CNET también está disponible en español.

Ir a español

Don't show this again

iPhone 12 launch Tom Holland's Nathan Drake Apple Express iPhone 12 and 12 Pro review Quibi shutting down Stimulus negotiations status update AOC plays Among Us

Which digital-distribution service is cheapest?

RouteNote, an up-and-coming competitor for digital distribution for artists, does the math on its blog and acknowledges that it won't always win. A refreshing change.

Last week, I blogged about digital distributor RouteNote and did a brief comparison with CD Baby and Tunecore, two better-known services that help independent artists place their songs in online music stores such as iTunes and Amazon MP3.

Now RouteNote has one-upped me on its own blog and run a detailed--and very helpful--mathematical comparison of itself versus CD Baby, Tunecore, The Orchard, and Musicadium.

You can check out a direct comparison of up-front charges and ongoing revenue splits, as well as a chart showing how much money the artist will earn after selling specific numbers of songs.

RouteNote acknowledges when its service might not be the best deal--basically, when you get up to about 5,000 track sales, TuneCore and Musicadium offer more money to the artist, and at 30,000, CD Baby begins to show a slight advantage.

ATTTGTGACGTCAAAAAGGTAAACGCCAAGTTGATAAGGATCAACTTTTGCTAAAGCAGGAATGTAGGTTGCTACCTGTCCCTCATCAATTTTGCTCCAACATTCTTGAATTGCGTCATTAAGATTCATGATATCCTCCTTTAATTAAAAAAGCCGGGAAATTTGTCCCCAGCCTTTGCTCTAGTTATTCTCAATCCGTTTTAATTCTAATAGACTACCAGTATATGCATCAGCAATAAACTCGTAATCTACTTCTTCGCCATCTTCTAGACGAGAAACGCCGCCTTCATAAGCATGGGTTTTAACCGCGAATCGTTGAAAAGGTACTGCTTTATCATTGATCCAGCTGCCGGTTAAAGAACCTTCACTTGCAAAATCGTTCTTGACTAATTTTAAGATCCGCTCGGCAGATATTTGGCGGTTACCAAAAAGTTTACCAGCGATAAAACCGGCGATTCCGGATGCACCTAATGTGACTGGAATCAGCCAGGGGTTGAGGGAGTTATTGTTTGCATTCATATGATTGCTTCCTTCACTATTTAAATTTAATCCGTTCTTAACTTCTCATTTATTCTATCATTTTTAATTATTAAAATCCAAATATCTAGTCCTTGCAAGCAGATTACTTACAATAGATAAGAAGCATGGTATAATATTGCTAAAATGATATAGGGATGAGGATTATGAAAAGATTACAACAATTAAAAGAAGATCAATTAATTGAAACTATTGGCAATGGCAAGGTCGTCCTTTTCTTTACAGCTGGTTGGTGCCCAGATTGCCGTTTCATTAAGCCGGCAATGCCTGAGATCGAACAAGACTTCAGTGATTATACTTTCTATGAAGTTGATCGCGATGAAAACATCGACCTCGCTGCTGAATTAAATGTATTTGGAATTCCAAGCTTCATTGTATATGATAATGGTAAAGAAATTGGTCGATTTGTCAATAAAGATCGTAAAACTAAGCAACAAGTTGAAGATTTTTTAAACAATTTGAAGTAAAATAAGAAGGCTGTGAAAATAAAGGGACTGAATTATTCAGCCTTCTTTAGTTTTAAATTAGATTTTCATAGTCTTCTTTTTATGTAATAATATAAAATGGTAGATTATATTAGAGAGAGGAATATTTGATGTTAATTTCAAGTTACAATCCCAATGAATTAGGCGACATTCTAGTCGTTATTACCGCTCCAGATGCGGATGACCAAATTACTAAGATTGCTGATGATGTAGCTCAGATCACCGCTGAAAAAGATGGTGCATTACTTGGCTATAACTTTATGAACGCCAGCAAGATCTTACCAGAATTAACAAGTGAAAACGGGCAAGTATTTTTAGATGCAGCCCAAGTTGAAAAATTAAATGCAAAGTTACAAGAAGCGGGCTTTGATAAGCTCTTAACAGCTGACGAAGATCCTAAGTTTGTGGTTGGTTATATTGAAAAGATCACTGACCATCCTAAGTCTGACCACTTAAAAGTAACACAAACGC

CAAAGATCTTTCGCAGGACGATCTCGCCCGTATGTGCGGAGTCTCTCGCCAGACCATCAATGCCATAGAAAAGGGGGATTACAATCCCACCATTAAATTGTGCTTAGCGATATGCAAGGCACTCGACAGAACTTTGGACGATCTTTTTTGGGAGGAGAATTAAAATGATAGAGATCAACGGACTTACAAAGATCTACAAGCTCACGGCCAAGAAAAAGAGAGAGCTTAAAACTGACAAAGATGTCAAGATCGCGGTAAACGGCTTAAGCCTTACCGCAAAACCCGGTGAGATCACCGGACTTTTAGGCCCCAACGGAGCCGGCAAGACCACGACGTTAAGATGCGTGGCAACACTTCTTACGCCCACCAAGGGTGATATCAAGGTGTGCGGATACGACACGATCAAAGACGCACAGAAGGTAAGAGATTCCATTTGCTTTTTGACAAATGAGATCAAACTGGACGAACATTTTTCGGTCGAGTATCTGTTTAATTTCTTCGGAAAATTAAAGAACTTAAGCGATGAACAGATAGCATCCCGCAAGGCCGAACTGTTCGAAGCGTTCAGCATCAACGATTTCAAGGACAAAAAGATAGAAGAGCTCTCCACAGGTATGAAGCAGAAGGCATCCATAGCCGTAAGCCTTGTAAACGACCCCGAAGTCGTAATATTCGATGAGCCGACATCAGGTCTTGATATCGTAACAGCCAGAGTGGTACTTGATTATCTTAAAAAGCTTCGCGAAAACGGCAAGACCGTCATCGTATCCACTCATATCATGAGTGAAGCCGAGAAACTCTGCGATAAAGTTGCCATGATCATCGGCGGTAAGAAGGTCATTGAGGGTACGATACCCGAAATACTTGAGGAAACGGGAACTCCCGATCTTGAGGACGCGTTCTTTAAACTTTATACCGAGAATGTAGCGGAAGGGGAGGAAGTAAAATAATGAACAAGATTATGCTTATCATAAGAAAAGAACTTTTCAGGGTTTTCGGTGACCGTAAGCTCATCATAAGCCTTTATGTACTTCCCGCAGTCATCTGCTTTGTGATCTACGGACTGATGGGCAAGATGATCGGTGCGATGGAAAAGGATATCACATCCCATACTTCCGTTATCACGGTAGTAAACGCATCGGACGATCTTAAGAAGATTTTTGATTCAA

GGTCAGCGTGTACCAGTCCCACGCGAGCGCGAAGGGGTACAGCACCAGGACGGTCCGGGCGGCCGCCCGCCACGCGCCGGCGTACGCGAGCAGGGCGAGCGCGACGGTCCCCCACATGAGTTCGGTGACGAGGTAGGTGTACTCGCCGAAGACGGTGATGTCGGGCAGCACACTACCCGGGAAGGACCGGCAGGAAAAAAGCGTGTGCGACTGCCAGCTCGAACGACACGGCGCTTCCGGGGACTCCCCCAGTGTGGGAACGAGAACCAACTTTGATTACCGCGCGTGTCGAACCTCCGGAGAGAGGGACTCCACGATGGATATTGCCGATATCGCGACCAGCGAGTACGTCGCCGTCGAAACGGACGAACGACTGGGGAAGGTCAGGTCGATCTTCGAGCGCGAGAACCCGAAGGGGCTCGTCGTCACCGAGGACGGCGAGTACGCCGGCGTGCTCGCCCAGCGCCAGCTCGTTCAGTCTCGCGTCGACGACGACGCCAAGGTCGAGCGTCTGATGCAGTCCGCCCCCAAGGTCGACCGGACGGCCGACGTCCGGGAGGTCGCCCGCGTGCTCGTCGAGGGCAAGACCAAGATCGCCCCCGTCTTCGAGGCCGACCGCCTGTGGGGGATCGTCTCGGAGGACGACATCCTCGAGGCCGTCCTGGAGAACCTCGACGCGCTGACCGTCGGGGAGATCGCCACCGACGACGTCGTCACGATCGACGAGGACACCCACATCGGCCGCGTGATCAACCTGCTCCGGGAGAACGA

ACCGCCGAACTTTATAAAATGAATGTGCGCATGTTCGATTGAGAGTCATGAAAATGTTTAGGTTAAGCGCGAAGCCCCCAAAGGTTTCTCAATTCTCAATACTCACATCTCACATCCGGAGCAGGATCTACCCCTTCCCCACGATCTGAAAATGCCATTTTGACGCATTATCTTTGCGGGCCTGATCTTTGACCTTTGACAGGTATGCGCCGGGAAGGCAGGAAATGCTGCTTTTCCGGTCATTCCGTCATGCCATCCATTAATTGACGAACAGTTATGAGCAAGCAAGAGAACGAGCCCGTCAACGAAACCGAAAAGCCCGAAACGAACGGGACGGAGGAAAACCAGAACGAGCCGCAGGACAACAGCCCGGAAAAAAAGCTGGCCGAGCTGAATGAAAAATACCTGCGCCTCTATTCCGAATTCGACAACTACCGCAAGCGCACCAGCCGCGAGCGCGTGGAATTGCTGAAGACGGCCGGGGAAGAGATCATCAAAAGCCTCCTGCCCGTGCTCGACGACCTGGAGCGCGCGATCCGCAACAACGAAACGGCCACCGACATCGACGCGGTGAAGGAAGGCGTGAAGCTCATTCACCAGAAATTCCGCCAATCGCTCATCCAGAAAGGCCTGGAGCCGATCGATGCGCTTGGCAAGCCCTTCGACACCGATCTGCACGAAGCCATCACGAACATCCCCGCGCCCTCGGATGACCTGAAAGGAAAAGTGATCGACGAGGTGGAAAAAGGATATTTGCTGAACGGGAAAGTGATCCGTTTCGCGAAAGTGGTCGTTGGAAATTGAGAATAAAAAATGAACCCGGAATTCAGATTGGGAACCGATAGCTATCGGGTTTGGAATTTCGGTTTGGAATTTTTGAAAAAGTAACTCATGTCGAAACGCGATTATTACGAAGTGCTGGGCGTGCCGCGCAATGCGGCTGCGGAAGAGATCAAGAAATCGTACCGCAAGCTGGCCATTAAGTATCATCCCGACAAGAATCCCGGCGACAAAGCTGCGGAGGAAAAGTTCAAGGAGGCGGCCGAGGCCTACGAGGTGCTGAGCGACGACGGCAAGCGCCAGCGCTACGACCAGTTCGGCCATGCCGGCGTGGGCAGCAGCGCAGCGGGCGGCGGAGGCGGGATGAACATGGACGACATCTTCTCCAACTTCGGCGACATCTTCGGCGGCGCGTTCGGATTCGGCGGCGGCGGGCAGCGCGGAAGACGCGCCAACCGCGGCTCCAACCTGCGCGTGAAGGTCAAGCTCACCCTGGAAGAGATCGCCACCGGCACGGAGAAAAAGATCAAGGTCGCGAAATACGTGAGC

I found this to be a pleasant change from the usual marketingese that populates corporate blogs, in which competitors are rarely acknowledged except to be criticized. Of course, RouteNote can't resist tooting its own horn a little bit, noting that its small size makes it more invested in the success of its artists.

In the interest of fairness, I'd add one caveat: while The Orchard looks like a crummy deal for artists on a straight dollars-to-dollars comparison, it's more like a full digital record label. It handles digital distribution, as well as marketing and licensing (like getting your song on a TV show), and it works with video as well as audio.